Maradona and a Biochemist

I start this blog post with, “I don’t want to sound bitter but…” and then I’ll go on to probably do just that. The media is full of tributes to Diego Maradona; some call him a genius, some a deeply flawed legend. Screenshot 2020-11-30 at 11.23.29For me personally, he was a cocaine addict connected to the Mafia who had a talent for kicking a football – when he wasn’t cheating. Does that sound bitter? Well, actually it’s not Maradona specifically I have a problem with but more the celebrity-culture which worships its heroes no matter how damaged their persona becomes.

Some years ago I had the great privilege of meeting Fred Sanger. Who, you might ask? Fred Sanger was a British biochemist and one of only three people to receive two Nobel Prizes in Science; one in 1958 for his work on proteins and another in 1980 for the way DNA stores its code in a sequence of bases. Both proteins and the genetic base-code sequence have appeared repeatedly on this blog in respect to the battle against Covid-19. Sanger was one of the great pioneers of biochemistry, whose groundwork has already led to the saving and betterment of countless lives, and will undoubtedly continue to do so for many years to come. There is an institute in Cambridge named after him, the Wellcome Sanger Institute where the Nobel Laurette, John Sulston did so much on the Human Genome Project. The Wellcome Sanger Institute continues its work in Fred Sanger’s name to this day, including sequencing viral genetic codes.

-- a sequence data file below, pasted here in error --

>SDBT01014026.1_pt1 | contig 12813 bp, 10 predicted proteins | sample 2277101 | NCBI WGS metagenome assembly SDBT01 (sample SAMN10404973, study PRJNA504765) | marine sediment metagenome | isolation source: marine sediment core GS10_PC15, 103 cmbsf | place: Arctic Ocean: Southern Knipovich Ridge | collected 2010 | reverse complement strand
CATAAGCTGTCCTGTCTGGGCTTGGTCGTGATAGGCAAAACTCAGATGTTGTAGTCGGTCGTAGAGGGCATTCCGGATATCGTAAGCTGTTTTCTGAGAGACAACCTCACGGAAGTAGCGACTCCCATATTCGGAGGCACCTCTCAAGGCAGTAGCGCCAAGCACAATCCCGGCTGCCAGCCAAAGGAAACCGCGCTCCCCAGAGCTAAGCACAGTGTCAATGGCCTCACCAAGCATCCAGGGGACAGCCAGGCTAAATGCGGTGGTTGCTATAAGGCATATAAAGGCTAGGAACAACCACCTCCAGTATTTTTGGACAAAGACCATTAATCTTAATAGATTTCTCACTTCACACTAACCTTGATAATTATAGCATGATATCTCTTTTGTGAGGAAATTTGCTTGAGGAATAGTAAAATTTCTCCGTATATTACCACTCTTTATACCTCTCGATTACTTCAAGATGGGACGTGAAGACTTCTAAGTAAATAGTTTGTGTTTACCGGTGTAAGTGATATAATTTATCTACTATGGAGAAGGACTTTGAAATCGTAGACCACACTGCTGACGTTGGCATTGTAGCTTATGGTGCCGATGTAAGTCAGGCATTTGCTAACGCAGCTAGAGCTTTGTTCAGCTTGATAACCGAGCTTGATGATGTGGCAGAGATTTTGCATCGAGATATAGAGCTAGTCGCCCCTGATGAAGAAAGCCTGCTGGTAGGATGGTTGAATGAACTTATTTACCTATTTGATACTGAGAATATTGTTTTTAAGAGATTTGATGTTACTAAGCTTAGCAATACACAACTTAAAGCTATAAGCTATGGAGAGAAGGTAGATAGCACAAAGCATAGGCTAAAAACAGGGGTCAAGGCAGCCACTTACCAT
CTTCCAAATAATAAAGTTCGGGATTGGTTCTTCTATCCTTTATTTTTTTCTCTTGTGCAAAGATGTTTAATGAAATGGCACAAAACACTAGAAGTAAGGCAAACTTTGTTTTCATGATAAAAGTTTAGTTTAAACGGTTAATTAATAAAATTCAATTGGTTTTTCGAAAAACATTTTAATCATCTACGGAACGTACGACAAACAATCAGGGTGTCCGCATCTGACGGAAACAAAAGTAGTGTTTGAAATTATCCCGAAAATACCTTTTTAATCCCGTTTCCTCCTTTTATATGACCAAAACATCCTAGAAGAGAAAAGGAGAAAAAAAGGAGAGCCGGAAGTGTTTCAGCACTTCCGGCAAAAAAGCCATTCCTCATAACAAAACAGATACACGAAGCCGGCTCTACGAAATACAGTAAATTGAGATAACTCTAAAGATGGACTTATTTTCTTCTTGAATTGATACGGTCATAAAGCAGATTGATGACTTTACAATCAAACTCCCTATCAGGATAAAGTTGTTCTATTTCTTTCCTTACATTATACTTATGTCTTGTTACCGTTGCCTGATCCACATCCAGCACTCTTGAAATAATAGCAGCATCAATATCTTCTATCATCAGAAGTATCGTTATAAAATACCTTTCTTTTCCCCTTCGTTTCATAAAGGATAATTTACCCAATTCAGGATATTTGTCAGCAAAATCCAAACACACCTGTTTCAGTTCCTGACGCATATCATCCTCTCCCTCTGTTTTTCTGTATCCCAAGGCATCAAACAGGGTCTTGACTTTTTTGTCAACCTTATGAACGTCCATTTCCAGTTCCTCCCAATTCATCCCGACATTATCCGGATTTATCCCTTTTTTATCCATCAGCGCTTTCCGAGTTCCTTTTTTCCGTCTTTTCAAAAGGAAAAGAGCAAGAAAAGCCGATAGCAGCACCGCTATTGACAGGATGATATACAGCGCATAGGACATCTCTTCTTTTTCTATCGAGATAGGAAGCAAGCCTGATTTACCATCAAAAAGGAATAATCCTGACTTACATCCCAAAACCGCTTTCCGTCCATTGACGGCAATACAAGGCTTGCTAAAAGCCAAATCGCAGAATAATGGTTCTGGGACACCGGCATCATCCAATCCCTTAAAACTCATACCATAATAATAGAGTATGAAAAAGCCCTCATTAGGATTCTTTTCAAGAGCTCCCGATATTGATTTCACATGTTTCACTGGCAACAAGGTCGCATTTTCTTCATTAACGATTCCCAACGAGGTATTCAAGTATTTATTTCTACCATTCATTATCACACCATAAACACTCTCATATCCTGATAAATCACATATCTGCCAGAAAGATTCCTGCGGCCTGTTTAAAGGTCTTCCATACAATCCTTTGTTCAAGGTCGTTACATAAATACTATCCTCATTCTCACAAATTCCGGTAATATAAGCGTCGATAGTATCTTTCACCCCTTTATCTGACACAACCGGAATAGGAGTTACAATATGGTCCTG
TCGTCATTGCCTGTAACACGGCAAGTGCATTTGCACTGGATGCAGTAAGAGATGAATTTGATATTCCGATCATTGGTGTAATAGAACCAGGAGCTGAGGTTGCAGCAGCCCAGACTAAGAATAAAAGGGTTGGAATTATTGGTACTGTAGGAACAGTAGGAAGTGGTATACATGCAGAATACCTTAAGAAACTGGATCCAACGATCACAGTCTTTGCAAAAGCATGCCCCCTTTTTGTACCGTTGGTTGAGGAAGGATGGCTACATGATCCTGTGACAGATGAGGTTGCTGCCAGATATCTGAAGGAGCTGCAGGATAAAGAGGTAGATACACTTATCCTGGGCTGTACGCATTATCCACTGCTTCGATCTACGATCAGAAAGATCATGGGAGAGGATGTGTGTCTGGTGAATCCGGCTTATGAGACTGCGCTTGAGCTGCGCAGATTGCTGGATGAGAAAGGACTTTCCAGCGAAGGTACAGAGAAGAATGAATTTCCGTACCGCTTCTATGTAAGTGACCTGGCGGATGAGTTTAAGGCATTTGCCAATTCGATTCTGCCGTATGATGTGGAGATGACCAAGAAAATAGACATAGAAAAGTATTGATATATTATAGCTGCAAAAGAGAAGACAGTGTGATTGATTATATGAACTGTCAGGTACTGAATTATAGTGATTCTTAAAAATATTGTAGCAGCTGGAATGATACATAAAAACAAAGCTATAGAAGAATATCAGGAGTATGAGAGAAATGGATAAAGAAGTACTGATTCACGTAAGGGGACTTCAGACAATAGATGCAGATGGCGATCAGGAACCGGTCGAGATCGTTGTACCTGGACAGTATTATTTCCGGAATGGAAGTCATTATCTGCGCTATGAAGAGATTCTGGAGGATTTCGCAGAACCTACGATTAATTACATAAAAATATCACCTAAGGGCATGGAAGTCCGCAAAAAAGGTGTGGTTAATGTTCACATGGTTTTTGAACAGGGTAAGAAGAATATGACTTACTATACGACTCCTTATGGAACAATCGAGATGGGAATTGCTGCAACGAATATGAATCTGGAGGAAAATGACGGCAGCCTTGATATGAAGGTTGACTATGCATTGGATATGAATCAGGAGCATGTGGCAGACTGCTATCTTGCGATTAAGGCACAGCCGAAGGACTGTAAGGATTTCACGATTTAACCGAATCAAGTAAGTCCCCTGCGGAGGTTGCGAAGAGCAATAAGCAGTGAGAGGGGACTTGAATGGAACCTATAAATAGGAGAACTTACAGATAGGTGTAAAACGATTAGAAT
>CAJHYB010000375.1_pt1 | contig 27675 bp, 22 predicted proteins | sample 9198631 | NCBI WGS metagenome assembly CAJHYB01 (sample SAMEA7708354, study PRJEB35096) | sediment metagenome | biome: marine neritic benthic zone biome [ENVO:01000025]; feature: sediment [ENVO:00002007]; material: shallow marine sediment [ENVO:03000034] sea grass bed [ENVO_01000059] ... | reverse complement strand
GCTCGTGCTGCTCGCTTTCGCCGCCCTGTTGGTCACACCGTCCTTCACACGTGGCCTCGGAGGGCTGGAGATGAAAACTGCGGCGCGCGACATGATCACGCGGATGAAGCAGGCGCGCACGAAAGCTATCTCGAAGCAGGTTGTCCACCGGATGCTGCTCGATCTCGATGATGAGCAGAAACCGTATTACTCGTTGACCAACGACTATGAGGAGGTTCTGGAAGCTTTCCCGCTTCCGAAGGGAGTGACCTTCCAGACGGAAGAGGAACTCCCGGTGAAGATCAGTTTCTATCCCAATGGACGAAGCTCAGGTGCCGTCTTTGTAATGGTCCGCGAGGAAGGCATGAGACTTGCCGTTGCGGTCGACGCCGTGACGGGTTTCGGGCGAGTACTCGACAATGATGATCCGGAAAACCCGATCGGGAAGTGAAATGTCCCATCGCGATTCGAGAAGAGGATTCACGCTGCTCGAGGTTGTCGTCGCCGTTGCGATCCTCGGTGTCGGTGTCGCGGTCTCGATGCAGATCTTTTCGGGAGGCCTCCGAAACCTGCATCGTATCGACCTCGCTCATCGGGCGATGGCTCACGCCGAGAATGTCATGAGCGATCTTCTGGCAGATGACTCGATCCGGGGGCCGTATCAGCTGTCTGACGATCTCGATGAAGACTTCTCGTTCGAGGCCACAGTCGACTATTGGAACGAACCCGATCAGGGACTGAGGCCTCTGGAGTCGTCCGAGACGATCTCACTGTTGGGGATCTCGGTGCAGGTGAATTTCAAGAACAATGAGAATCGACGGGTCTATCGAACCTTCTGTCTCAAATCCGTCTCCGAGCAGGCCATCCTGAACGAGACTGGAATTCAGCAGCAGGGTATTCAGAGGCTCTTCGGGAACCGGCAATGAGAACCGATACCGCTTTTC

Just before I met Fred Sanger at a ceremony in London in the mid 1990s, I visited the National Portrait Gallery and discovered a painting of the scientist by Paula MacArthur. I mentioned this to him and he wasn’t keen on it because he thought the way his eyes were painted made him look like a stereotypical mad scientist.  Judge for yourself, if you think we was right. 

He died in 2013. There were obituaries in some newspapers and BBC Radio-4 did a piece on him in the Last Word. But compare the outpouring of hero worship adorned on a household name because he was a cocaine addicted footballer and someone who saved the lives of thousands, if not millions and few have ever heard of. I admit I’m biased but I’m left with a feeling that much of humankind has its priorities rather confused.

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